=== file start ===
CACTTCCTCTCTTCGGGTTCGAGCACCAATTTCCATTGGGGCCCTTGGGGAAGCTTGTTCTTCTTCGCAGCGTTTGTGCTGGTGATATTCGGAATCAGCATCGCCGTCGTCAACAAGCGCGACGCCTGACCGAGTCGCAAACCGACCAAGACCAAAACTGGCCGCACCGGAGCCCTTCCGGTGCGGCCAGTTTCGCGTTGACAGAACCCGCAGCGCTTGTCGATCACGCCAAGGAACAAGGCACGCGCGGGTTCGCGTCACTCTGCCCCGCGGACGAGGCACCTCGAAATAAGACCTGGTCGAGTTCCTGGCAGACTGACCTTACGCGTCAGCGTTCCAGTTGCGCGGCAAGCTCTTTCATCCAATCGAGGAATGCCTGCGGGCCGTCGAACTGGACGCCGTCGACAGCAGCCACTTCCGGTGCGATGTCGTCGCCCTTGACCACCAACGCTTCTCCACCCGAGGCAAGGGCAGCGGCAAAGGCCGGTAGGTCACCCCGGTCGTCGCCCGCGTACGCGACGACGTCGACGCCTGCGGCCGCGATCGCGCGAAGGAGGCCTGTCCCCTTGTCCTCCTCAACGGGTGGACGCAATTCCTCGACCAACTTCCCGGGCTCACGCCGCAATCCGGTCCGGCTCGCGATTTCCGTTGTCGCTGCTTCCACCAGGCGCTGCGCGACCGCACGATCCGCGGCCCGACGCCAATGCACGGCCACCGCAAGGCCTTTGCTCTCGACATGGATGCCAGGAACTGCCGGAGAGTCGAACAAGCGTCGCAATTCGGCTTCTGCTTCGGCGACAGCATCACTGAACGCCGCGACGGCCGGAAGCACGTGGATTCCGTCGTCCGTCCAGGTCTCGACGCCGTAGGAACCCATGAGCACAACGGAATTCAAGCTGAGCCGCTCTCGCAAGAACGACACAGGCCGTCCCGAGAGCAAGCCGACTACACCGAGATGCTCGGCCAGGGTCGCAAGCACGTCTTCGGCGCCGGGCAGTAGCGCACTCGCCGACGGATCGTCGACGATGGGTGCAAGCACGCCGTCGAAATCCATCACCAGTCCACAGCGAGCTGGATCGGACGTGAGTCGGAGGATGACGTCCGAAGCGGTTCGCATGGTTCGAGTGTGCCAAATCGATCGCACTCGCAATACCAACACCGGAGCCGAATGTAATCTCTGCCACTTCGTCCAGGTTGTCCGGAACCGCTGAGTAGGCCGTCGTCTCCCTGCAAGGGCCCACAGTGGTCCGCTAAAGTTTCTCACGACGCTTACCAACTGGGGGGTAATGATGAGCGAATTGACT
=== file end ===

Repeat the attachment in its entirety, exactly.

CACTTCCTCTCTTCGGGTTCGAGCACCAATTTCCATTGGGGCCCTTGGGGAAGCTTGTTCTTCTTCGCAGCGTTTGTGCTGGTGATATTCGGAATCAGCATCGCCGTCGTCAACAAGCGCGACGCCTGACCGAGTCGCAAACCGACCAAGACCAAAACTGGCCGCACCGGAGCCCTTCCGGTGCGGCCAGTTTCGCGTTGACAGAACCCGCAGCGCTTGTCGATCACGCCAAGGAACAAGGCACGCGCGGGTTCGCGTCACTCTGCCCCGCGGACGAGGCACCTCGAAATAAGACCTGGTCGAGTTCCTGGCAGACTGACCTTACGCGTCAGCGTTCCAGTTGCGCGGCAAGCTCTTTCATCCAATCGAGGAATGCCTGCGGGCCGTCGAACTGGACGCCGTCGACAGCAGCCACTTCCGGTGCGATGTCGTCGCCCTTGACCACCAACGCTTCTCCACCCGAGGCAAGGGCAGCGGCAAAGGCCGGTAGGTCACCCCGGTCGTCGCCCGCGTACGCGACGACGTCGACGCCTGCGGCCGCGATCGCGCGAAGGAGGCCTGTCCCCTTGTCCTCCTCAACGGGTGGACGCAATTCCTCGACCAACTTCCCGGGCTCACGCCGCAATCCGGTCCGGCTCGCGATTTCCGTTGTCGCTGCTTCCACCAGGCGCTGCGCGACCGCACGATCCGCGGCCCGACGCCAATGCACGGCCACCGCAAGGCCTTTGCTCTCGACATGGATGCCAGGAACTGCCGGAGAGTCGAACAAGCGTCGCAATTCGGCTTCTGCTTCGGCGACAGCATCACTGAACGCCGCGACGGCCGGAAGCACGTGGATTCCGTCGTCCGTCCAGGTCTCGACGCCGTAGGAACCCATGAGCACAACGGAATTCAAGCTGAGCCGCTCTCGCAAGAACGACACAGGCCGTCCCGAGAGCAAGCCGACTACACCGAGATGCTCGGCCAGGGTCGCAAGCACGTCTTCGGCGCCGGGCAGTAGCGCACTCGCCGACGGATCGTCGACGATGGGTGCAAGCACGCCGTCGAAATCCATCACCAGTCCACAGCGAGCTGGATCGGACGTGAGTCGGAGGATGACGTCCGAAGCGGTTCGCATGGTTCGAGTGTGCCAAATCGATCGCACTCGCAATACCAACACCGGAGCCGAATGTAATCTCTGCCACTTCGTCCAGGTTGTCCGGAACCGCTGAGTAGGCCGTCGTCTCCCTGCAAGGGCCCACAGTGGTCCGCTAAAGTTTCTCACGACGCTTACCAACTGGGGGGTAATGATGAGCGAATTGACT